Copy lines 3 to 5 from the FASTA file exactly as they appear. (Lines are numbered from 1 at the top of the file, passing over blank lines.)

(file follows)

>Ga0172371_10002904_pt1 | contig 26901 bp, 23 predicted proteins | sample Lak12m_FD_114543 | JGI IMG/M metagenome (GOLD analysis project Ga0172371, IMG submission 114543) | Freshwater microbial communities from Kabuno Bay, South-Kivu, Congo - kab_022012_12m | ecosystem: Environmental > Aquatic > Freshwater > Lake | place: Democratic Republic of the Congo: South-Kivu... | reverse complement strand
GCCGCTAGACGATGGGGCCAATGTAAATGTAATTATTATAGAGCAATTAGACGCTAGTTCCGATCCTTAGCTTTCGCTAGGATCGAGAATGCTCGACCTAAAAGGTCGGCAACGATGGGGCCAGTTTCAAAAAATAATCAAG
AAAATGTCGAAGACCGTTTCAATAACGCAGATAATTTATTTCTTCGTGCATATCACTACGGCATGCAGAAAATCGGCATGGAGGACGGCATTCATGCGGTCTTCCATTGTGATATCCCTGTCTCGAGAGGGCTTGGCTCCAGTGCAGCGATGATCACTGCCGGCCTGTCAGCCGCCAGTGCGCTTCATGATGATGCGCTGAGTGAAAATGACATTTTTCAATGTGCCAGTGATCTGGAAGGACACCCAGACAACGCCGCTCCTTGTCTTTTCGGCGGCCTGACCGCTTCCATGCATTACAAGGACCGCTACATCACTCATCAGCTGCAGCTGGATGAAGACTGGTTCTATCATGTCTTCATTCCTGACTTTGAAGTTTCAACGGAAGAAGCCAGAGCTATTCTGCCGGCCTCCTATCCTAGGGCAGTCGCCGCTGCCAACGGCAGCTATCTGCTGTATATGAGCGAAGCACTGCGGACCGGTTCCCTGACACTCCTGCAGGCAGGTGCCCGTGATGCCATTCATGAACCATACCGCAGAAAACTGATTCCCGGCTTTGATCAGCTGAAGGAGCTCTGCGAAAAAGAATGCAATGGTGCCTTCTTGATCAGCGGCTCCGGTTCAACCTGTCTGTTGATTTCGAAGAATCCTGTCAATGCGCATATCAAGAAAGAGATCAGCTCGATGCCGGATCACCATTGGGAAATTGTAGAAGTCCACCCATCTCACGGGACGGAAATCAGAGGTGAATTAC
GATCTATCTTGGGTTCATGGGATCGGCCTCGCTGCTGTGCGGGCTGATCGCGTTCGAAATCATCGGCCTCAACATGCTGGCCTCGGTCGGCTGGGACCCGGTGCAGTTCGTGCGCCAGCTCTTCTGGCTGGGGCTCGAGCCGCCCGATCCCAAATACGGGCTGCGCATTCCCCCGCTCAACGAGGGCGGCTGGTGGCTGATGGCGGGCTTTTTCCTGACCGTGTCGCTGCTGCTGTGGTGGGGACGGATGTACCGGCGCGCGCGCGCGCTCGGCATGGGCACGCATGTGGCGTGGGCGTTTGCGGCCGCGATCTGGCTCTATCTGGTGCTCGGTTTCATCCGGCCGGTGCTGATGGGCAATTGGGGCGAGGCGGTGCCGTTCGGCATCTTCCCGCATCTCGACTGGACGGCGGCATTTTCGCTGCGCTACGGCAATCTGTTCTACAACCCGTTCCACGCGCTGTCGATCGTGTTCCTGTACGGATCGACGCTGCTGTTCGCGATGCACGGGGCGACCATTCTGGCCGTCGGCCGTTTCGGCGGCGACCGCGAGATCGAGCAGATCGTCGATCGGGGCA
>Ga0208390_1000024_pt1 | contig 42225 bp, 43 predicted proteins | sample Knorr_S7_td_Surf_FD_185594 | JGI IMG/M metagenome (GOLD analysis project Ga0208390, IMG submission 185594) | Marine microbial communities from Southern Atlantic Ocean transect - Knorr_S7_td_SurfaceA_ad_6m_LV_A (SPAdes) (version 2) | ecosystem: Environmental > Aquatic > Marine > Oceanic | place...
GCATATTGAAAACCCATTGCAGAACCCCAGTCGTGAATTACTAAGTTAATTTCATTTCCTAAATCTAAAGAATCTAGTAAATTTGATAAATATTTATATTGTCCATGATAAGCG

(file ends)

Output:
AAAATGTCGAAGACCGTTTCAATAACGCAGATAATTTATTTCTTCGTGCATATCACTACGGCATGCAGAAAATCGGCATGGAGGACGGCATTCATGCGGTCTTCCATTGTGATATCCCTGTCTCGAGAGGGCTTGGCTCCAGTGCAGCGATGATCACTGCCGGCCTGTCAGCCGCCAGTGCGCTTCATGATGATGCGCTGAGTGAAAATGACATTTTTCAATGTGCCAGTGATCTGGAAGGACACCCAGACAACGCCGCTCCTTGTCTTTTCGGCGGCCTGACCGCTTCCATGCATTACAAGGACCGCTACATCACTCATCAGCTGCAGCTGGATGAAGACTGGTTCTATCATGTCTTCATTCCTGACTTTGAAGTTTCAACGGAAGAAGCCAGAGCTATTCTGCCGGCCTCCTATCCTAGGGCAGTCGCCGCTGCCAACGGCAGCTATCTGCTGTATATGAGCGAAGCACTGCGGACCGGTTCCCTGACACTCCTGCAGGCAGGTGCCCGTGATGCCATTCATGAACCATACCGCAGAAAACTGATTCCCGGCTTTGATCAGCTGAAGGAGCTCTGCGAAAAAGAATGCAATGGTGCCTTCTTGATCAGCGGCTCCGGTTCAACCTGTCTGTTGATTTCGAAGAATCCTGTCAATGCGCATATCAAGAAAGAGATCAGCTCGATGCCGGATCACCATTGGGAAATTGTAGAAGTCCACCCATCTCACGGGACGGAAATCAGAGGTGAATTAC
GATCTATCTTGGGTTCATGGGATCGGCCTCGCTGCTGTGCGGGCTGATCGCGTTCGAAATCATCGGCCTCAACATGCTGGCCTCGGTCGGCTGGGACCCGGTGCAGTTCGTGCGCCAGCTCTTCTGGCTGGGGCTCGAGCCGCCCGATCCCAAATACGGGCTGCGCATTCCCCCGCTCAACGAGGGCGGCTGGTGGCTGATGGCGGGCTTTTTCCTGACCGTGTCGCTGCTGCTGTGGTGGGGACGGATGTACCGGCGCGCGCGCGCGCTCGGCATGGGCACGCATGTGGCGTGGGCGTTTGCGGCCGCGATCTGGCTCTATCTGGTGCTCGGTTTCATCCGGCCGGTGCTGATGGGCAATTGGGGCGAGGCGGTGCCGTTCGGCATCTTCCCGCATCTCGACTGGACGGCGGCATTTTCGCTGCGCTACGGCAATCTGTTCTACAACCCGTTCCACGCGCTGTCGATCGTGTTCCTGTACGGATCGACGCTGCTGTTCGCGATGCACGGGGCGACCATTCTGGCCGTCGGCCGTTTCGGCGGCGACCGCGAGATCGAGCAGATCGTCGATCGGGGCA
>Ga0208390_1000024_pt1 | contig 42225 bp, 43 predicted proteins | sample Knorr_S7_td_Surf_FD_185594 | JGI IMG/M metagenome (GOLD analysis project Ga0208390, IMG submission 185594) | Marine microbial communities from Southern Atlantic Ocean transect - Knorr_S7_td_SurfaceA_ad_6m_LV_A (SPAdes) (version 2) | ecosystem: Environmental > Aquatic > Marine > Oceanic | place...